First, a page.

Maritime law will give the practitioner an opportunity to go global.
Being a niche field, it’s not easy to begin a career because there are very few senior advocates under whom one can learn the ropes
You can earn serious money
One of the seniormost maritime lawyers in India speaks about the opportunities in the field
This is a highly specialised field; is there enough work for aspiring maritime lawyers?
There is enough work. There is plenty of work in ship financing, arbitration and other areas where no court-bound work happens.
Maritime conflicts do take place in India, so why aren’t Indian universities offering courses in maritime law?
The National Law School in Bangalore started a programme some time back. But lack of talented faculty is the primary concern. As a matter of fact, Indian clients try and look for British solicitors. Even today, you will find clients looking for foreign solicitors.
It clearly shows that there is a lack of maritime lawyers in India.
When you started practising, there were barely any maritime lawyers. How did you get the motivation?
I was a criminal lawyer and was fed-up with representing smugglers and all sorts of criminals. Out of exasperation, I desperately wanted to sneak out. By a sheer stroke of luck, I got a break with P&I Club (an organisation providing protection and indemnity insurance to ship owners) immediately after emergency in 1977. Then I was asked to take over a lot of pending cases on a retainership basis.
Does practice in maritime law mean you get to travel a lot?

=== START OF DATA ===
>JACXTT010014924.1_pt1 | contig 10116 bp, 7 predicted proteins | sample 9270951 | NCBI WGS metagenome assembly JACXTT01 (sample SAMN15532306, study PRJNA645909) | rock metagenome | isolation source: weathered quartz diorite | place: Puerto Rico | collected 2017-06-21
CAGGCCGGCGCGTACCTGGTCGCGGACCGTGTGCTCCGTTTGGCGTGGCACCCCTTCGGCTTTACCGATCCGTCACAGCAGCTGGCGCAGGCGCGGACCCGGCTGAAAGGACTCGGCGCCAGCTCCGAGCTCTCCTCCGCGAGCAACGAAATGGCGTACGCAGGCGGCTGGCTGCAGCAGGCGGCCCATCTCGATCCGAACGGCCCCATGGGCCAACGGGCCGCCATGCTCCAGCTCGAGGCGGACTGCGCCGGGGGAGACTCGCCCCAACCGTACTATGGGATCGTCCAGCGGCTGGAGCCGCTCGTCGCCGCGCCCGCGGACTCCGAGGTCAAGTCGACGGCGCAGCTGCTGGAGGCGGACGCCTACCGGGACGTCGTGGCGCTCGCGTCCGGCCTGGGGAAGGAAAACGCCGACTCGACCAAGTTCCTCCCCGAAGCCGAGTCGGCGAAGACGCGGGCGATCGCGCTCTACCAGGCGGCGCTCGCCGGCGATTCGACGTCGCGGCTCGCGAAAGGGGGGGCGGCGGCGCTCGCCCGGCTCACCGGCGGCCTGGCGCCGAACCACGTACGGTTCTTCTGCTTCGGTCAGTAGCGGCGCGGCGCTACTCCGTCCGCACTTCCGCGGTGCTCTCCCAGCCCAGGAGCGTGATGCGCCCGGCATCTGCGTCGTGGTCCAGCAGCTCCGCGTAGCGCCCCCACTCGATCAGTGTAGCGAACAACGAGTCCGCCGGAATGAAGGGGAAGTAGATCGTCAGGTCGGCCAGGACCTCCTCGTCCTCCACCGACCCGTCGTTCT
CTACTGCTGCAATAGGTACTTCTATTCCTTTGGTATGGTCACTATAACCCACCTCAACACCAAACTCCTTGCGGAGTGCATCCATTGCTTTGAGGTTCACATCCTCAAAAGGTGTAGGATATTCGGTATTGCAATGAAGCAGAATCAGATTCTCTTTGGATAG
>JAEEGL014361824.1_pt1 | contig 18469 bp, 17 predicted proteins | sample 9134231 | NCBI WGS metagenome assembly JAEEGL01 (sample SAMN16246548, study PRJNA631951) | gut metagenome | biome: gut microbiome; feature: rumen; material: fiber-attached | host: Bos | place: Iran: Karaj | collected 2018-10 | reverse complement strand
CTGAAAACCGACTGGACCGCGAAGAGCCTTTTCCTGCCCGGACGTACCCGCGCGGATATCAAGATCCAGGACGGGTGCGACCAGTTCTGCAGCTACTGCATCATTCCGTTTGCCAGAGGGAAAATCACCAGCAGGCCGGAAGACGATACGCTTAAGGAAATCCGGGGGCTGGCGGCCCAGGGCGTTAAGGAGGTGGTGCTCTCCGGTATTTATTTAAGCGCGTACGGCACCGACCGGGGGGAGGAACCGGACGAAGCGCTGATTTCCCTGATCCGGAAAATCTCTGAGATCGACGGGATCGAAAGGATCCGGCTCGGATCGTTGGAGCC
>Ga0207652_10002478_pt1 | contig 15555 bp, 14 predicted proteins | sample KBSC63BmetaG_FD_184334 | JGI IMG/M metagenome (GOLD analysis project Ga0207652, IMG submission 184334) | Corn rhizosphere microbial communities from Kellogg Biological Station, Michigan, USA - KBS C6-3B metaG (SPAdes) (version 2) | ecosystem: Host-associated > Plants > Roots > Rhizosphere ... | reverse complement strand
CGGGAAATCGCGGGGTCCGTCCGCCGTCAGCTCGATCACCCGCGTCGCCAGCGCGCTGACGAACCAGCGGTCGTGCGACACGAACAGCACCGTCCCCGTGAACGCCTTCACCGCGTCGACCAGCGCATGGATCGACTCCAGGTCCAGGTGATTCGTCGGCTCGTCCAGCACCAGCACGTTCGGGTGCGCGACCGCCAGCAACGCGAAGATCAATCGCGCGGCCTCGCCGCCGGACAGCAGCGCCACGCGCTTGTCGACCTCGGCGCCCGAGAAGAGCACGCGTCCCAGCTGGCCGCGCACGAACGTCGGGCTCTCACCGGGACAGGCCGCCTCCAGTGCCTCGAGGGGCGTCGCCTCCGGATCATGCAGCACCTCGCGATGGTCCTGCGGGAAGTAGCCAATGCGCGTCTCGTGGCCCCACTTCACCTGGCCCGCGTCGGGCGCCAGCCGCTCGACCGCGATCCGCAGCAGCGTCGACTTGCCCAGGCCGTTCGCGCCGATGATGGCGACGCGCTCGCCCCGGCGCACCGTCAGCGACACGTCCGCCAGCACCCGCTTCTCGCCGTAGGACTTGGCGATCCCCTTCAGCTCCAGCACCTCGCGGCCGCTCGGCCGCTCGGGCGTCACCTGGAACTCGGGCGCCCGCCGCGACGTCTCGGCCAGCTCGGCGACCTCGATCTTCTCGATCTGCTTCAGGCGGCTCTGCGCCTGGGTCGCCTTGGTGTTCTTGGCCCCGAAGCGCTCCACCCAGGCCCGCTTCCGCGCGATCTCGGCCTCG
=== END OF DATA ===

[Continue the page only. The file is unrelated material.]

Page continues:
It certainly does. In 2010, I have been travelleding across India, London, Singapore, USA and Dubai.
What kind of work is an Indian maritime lawyer required to do in the foreign courts?
One doesn’t appear in the court there. One can do arbitration, or help the other lawyer arrange evidence – especially in the cases when matters pertaining to Indian laws arise.
Is it advisable to pursue an LLM in maritime law?
My answer would be both yes and no. Yes, because when you have studied it in great detail then you come back with a lot of authority on the subject, which is very important. You can’t afford to make mistakes in this profession. One can’t give the wrong impression to the client (that you lack knowledge).
And no, because even if you go to a university there is little you can learn. Not many universities have good faculty in maritime law. But there are a few universities in some countries abroad which offer this specialization – such as the University of Southampton, and University of Tulane.
You made a move from criminal law to maritime law. Would you recommend that fresh law graduates pursue this profession?
When you start practising in a certain field, it becomes very difficult to give up what you are pursuing and start something afresh after a few years. So, if a law graduate wants to become a maritime lawyer then one shouldn’t waste even a single day. Right from day one, one should give this a try.
How much money do you get in this profession? Is it more paying than criminal law?
In terms of amount of work, I would agree that work is relatively less, but when it comes to payment, there is scope for making a lot of money. At the same time, there is no denying the fact that people, including newcomers, might have to struggle for a while initially However successful maritime lawyers can make money to the tune of R1crore to R2 crore a year.
S. Venkiteswaran, a senior maritime lawyer interviewed by Vimal Joshi